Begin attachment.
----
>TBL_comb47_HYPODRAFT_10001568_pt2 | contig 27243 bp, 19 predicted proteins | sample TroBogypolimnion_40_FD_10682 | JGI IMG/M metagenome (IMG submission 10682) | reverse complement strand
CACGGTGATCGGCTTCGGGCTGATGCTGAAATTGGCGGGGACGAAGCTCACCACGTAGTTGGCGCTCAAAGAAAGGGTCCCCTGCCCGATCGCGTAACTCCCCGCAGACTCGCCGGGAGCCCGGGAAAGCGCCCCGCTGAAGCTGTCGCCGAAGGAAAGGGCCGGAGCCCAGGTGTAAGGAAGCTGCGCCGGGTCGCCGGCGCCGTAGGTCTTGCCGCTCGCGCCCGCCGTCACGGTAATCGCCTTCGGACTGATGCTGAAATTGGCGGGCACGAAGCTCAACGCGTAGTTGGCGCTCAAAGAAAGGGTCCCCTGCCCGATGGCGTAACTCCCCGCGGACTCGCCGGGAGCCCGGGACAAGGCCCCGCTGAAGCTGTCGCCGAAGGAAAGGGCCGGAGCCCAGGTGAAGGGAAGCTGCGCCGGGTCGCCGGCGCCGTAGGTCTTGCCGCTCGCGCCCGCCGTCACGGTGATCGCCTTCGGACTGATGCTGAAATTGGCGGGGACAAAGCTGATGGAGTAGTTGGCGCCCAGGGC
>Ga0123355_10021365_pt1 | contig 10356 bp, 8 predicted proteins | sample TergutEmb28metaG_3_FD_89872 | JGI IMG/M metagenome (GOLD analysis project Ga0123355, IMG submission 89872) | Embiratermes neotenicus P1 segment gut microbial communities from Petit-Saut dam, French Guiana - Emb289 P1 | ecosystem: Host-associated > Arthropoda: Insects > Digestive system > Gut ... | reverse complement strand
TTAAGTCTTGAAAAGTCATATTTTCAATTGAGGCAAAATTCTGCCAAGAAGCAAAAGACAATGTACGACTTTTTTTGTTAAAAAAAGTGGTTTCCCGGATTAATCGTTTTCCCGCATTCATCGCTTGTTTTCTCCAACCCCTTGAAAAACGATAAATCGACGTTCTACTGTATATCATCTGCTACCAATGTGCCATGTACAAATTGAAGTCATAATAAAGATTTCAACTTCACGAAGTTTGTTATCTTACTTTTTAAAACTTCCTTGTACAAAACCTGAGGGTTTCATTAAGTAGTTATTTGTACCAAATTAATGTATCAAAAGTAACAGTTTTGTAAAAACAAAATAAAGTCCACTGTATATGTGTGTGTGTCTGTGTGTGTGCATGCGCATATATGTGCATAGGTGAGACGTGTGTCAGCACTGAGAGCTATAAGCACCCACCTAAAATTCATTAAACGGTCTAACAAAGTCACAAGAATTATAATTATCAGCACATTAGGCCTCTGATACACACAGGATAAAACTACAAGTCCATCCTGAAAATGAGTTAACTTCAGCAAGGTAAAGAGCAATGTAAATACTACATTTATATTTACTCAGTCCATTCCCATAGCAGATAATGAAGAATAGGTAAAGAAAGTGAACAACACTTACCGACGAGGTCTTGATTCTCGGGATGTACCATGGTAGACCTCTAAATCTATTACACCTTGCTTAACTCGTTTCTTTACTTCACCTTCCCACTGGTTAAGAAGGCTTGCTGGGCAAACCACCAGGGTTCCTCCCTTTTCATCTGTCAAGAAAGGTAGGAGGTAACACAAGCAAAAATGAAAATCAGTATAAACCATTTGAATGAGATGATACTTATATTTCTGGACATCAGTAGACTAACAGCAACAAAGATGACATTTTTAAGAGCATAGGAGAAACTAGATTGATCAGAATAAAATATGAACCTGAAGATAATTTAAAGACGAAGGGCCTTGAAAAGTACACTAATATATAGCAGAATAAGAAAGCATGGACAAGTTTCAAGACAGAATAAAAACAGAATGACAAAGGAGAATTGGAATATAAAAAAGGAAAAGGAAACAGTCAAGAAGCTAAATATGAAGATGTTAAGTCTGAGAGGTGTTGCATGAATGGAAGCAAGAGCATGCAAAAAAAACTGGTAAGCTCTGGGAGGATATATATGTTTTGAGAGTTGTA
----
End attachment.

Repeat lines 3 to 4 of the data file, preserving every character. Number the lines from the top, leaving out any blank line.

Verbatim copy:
>Ga0123355_10021365_pt1 | contig 10356 bp, 8 predicted proteins | sample TergutEmb28metaG_3_FD_89872 | JGI IMG/M metagenome (GOLD analysis project Ga0123355, IMG submission 89872) | Embiratermes neotenicus P1 segment gut microbial communities from Petit-Saut dam, French Guiana - Emb289 P1 | ecosystem: Host-associated > Arthropoda: Insects > Digestive system > Gut ... | reverse complement strand
TTAAGTCTTGAAAAGTCATATTTTCAATTGAGGCAAAATTCTGCCAAGAAGCAAAAGACAATGTACGACTTTTTTTGTTAAAAAAAGTGGTTTCCCGGATTAATCGTTTTCCCGCATTCATCGCTTGTTTTCTCCAACCCCTTGAAAAACGATAAATCGACGTTCTACTGTATATCATCTGCTACCAATGTGCCATGTACAAATTGAAGTCATAATAAAGATTTCAACTTCACGAAGTTTGTTATCTTACTTTTTAAAACTTCCTTGTACAAAACCTGAGGGTTTCATTAAGTAGTTATTTGTACCAAATTAATGTATCAAAAGTAACAGTTTTGTAAAAACAAAATAAAGTCCACTGTATATGTGTGTGTGTCTGTGTGTGTGCATGCGCATATATGTGCATAGGTGAGACGTGTGTCAGCACTGAGAGCTATAAGCACCCACCTAAAATTCATTAAACGGTCTAACAAAGTCACAAGAATTATAATTATCAGCACATTAGGCCTCTGATACACACAGGATAAAACTACAAGTCCATCCTGAAAATGAGTTAACTTCAGCAAGGTAAAGAGCAATGTAAATACTACATTTATATTTACTCAGTCCATTCCCATAGCAGATAATGAAGAATAGGTAAAGAAAGTGAACAACACTTACCGACGAGGTCTTGATTCTCGGGATGTACCATGGTAGACCTCTAAATCTATTACACCTTGCTTAACTCGTTTCTTTACTTCACCTTCCCACTGGTTAAGAAGGCTTGCTGGGCAAACCACCAGGGTTCCTCCCTTTTCATCTGTCAAGAAAGGTAGGAGGTAACACAAGCAAAAATGAAAATCAGTATAAACCATTTGAATGAGATGATACTTATATTTCTGGACATCAGTAGACTAACAGCAACAAAGATGACATTTTTAAGAGCATAGGAGAAACTAGATTGATCAGAATAAAATATGAACCTGAAGATAATTTAAAGACGAAGGGCCTTGAAAAGTACACTAATATATAGCAGAATAAGAAAGCATGGACAAGTTTCAAGACAGAATAAAAACAGAATGACAAAGGAGAATTGGAATATAAAAAAGGAAAAGGAAACAGTCAAGAAGCTAAATATGAAGATGTTAAGTCTGAGAGGTGTTGCATGAATGGAAGCAAGAGCATGCAAAAAAAACTGGTAAGCTCTGGGAGGATATATATGTTTTGAGAGTTGTA